Outlook James Murdoch was particularly irate when the BBC acquired the Lonely Planet travel guides a few years back.
Why should the Beeb be allowed to shovel its state-sponsored wealth into a for-profit venture that had precious little to do with its public service remit?
He had a point. BBC Worldwide, the commercial arm of the Beeb, has in the past had quite an elastic definition of where it should be operating and where it shouldn't.
It has been hugely successful in taking British formats such as Strictly Come Dancing around the world – projects that tip cash back into the BBC. But it has quietly hung onto Lonely Planet while selling off the Radio Times and various other bits and pieces its boss, John Smith, decided were non-core.
Now the BBC has a new competitor in the form of Google, which has just bought travel guide Frommer's. Publishers take note. There was a time when Google insisted it had no interest in creating content. A rescue takeover for Yellow Pages, whose local search business it was stealing, was poo-pooed.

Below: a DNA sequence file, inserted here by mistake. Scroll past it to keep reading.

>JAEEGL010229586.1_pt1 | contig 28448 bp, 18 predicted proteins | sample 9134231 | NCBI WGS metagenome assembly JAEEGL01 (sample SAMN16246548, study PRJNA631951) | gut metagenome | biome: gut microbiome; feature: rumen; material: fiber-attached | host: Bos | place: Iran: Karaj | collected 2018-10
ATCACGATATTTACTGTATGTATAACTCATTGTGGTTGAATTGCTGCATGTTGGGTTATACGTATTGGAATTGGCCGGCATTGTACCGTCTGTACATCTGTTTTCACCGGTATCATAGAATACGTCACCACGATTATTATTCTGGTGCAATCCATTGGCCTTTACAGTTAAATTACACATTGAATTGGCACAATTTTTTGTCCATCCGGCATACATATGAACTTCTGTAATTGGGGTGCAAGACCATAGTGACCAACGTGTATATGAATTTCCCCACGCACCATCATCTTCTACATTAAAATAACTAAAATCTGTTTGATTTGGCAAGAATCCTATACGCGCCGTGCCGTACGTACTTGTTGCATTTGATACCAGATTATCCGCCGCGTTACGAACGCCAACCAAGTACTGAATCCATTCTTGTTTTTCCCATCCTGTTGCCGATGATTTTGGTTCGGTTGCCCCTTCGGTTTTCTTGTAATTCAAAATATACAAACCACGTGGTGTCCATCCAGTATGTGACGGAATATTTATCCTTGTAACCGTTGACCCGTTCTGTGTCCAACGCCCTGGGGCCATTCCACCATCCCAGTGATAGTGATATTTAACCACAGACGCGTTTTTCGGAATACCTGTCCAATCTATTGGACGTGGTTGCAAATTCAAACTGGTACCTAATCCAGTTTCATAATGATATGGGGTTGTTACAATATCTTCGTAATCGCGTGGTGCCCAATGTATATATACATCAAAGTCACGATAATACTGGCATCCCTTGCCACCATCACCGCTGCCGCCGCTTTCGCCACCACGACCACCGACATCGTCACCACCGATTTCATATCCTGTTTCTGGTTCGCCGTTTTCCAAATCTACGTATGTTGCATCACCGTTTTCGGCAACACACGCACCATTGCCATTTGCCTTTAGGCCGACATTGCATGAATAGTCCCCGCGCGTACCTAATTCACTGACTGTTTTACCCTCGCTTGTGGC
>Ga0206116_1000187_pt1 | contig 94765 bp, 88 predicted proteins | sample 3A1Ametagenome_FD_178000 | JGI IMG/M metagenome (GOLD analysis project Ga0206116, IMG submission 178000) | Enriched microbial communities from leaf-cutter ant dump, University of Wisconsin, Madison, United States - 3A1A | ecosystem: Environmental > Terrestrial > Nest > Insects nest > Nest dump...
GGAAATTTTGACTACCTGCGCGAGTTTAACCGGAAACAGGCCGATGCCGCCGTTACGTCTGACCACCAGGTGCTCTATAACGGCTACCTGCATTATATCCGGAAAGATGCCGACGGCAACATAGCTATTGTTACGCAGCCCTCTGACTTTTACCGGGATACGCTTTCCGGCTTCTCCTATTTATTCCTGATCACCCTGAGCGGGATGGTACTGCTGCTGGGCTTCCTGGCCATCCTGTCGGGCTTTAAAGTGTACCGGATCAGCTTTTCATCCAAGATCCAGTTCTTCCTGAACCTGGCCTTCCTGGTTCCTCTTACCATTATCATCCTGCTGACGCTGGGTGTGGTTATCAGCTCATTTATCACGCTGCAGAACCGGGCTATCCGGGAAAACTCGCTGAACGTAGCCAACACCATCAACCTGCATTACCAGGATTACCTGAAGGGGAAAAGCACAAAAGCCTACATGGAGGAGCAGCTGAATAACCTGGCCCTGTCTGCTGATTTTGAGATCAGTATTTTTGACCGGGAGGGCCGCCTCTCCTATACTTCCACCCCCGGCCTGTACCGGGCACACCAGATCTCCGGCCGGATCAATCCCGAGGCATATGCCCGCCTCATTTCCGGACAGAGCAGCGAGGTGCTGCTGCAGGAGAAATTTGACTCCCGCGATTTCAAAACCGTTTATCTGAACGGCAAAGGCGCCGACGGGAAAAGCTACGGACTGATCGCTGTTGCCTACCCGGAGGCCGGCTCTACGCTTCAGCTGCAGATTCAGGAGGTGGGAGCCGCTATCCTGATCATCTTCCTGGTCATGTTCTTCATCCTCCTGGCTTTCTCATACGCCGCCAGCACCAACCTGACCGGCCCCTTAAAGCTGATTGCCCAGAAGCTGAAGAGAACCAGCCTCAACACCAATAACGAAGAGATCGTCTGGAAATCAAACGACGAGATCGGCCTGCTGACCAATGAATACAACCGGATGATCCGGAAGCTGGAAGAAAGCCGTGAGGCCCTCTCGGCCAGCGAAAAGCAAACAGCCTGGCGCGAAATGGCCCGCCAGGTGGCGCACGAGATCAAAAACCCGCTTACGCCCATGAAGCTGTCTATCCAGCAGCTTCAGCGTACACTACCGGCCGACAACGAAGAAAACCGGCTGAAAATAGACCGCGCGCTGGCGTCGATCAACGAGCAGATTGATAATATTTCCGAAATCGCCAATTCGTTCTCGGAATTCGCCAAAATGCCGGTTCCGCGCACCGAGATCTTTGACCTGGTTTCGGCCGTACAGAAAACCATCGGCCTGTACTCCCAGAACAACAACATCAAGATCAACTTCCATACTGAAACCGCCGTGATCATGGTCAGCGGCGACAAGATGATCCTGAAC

Instead, Google's algorithms were there purely to organise what someone else had invested to create. But a backlash from those creators – such as when Google tried to capitalise on hotel and restaurant reviews from websites such as TripAdvisor – has forced the search giant to get out its chequebook.
Frommer's joins Zagat, the restaurant guide, in the Google fold. What more could follow? Google's cash pile increases as the valuation of many traditional media assets heads in the other direction.
I wonder what Mr Murdoch, ensconced in New York at News Corporation and not quite so vocal these days, thinks of it all?